Mr. Noodle

Mr. Noodle
Mr. Noodle

Saturday, July 3, 2010

July 3rd always makes me a little sad

Just so you know, my dear reader, I'm not trying to be depressing, down, or crabby. I know my last few posts have been on the negative side, and hopefully this will be the last one in that impromptu series. I just felt like I need to pay tribute to a friend here.

When I was in grade 10, I became friends with this guy named Jeremy. He was really into metal and taught me all kinds of stuff about Metallica, Kiss, Poison, Skid Row, and other like bands. It was through him that I went to my first concert ever - Bon Jovi - in Edmonton in 1990. Jeremy wasn't really part of any clique or of any popular group. Nor was I, really. I don't actually remember what got us together, what our common interests were, but I do remember spending hours on the phone each night (as a teenager, I had my own phone line).

In the spring of grade 10, I was 16, and my mum told me she was going to leave my dad when school was finished. My sister and I had the option of staying with dad or going with her. I decided to stay, my sister decided to leave. So we rode out that spring knowing soon, our parents would be separated and not knowing what that would result in.

Late in June, Jeremy was walking somewhere with his girlfriend when he had an asthma attack. Jeremy had severe asthma and never went anywhere without his inhaler. In this moment he used it, but something got stuck in his air passage and he fell unconscious. For reasons we'll never know, it took the ambulance half an hour to get there from only a few blocks away. The EMT did their CPR and brought him back, but by then the brain damage was done.

Jeremy was taken by helicopter to Edmonton to be treated at the University Hospital. If anything could be done for him, it would be there.

His friends waited for news, and none of us could see him. It was the end of grade ten and we were already grieving for what we knew was about to happen.

My mum left my dad on June 26. After having her father come to help her pack up all her stuff, she phoned my dad at work and said "as far as I'm concerned, this marriage is over". And left. My dad, who had no idea this was coming, was devastated. He came home that night and cried on my shoulder for support. (I was 16! And grieving my own losses!)

It was a rough time. Finally, on July 3, we got the news that Jeremy died a second time.

I grew up in a small town in Alberta, with a population of ten thousand people. Everyone knew each other, or knew of each other. When a child dies, the community is rocked.

Grief counsellors were brought in for us teens who suddenly felt lost without our dear friend. We all spent as much time as we could together, at least for that summer, because we had had that reminder that life is, in fact, short, and you never know when your time will come.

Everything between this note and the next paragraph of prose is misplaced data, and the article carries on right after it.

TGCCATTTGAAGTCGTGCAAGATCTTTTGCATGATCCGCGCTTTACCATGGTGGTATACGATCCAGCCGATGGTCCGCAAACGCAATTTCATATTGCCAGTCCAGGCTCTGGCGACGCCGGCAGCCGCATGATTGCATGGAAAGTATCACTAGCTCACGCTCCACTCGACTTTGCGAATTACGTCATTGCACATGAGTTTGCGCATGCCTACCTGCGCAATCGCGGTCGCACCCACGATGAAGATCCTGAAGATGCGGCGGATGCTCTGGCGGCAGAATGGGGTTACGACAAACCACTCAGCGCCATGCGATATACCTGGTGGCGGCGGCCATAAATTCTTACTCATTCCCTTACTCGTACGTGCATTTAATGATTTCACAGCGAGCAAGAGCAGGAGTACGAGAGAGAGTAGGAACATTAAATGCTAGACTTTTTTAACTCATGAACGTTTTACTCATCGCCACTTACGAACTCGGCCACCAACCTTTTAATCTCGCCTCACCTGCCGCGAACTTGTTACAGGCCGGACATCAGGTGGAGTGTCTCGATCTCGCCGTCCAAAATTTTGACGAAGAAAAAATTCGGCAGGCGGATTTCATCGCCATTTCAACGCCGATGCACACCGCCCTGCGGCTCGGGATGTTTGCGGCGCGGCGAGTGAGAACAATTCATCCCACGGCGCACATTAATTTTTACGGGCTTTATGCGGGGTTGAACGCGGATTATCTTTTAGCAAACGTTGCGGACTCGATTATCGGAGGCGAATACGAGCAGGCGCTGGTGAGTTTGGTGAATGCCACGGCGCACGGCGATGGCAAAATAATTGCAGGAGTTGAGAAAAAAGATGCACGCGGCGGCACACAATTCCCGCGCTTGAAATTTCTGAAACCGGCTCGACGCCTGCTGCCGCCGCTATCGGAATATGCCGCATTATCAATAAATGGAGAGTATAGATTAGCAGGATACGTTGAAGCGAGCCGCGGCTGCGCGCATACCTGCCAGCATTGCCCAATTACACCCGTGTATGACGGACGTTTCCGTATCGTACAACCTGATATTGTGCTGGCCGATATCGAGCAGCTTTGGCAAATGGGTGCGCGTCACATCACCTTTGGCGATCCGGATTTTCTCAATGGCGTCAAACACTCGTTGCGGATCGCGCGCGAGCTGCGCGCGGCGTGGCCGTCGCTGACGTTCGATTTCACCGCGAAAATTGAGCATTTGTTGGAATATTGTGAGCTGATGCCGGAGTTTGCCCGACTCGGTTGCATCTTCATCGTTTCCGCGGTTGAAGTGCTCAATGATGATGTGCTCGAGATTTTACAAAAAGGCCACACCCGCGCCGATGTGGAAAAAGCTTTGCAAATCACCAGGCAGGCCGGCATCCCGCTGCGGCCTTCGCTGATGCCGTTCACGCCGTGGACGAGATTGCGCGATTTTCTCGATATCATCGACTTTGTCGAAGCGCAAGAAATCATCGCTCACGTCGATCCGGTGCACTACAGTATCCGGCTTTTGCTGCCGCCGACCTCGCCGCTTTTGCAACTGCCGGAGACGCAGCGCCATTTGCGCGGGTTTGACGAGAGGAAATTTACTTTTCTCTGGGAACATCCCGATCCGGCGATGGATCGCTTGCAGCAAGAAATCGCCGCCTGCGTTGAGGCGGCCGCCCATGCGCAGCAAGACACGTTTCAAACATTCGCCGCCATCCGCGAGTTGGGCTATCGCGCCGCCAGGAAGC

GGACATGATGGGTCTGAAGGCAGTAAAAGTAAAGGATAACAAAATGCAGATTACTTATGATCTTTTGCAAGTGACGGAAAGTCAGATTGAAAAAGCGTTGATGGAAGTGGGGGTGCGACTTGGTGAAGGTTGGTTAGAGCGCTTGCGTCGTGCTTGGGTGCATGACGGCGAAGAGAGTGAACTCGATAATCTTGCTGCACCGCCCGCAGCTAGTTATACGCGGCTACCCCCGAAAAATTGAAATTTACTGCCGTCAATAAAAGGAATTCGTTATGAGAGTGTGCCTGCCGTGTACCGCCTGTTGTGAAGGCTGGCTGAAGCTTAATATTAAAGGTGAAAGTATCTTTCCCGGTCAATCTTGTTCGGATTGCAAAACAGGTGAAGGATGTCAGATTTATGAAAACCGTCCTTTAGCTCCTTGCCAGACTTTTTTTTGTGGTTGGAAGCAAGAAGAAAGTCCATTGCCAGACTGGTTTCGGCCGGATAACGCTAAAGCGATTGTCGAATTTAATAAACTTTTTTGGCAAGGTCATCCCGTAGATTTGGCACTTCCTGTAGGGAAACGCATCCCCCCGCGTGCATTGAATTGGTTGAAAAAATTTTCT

In the year that followed, two other teenagers in our town died, but by suicide (unrelated events). It was a dark year for many of us and the one that caused me to leave my hometown in search of a new life elsewhere. After grade 11, I moved in with my mum in Red Deer.

In the big scheme of things, I wasn't actually friends with Jeremy for very long and my memories of him are fading. But it is amazing how powerful those events were in those formative years. Following that year, several other people in my life died and ever since I have had a completely different view towards death - mine or others.

In a strange twist of fate, a few years ago when I was working at the BC Cancer Agency, I heard the name of Jeremy's brother get tossed around. This piqued my interest because they have a very uncommon last name. Could it be the same guy? He had become a hospice physician. Well, as luck would have it, the brother gave a presentation at the BC Hospice Palliative Care Association conference last year, the same conference where I was presenting my Master's work. I found him and we caught up. It was he that drove us to that Bon Jovi concert.

I've said before that you never know where your life will lead. My life with Dan right now is a bit of a roller coaster - we don't know if we'll still be here in two months or if we'll be moving to Michigan or New York or California. But I'm thankful for every minute I have because, as I always say, life is short.


  1. well said, and what a lovely remembrance of your friend :-)

  2. Thanks! I remembered later that it was precisely 20 years ago. Twenty. years.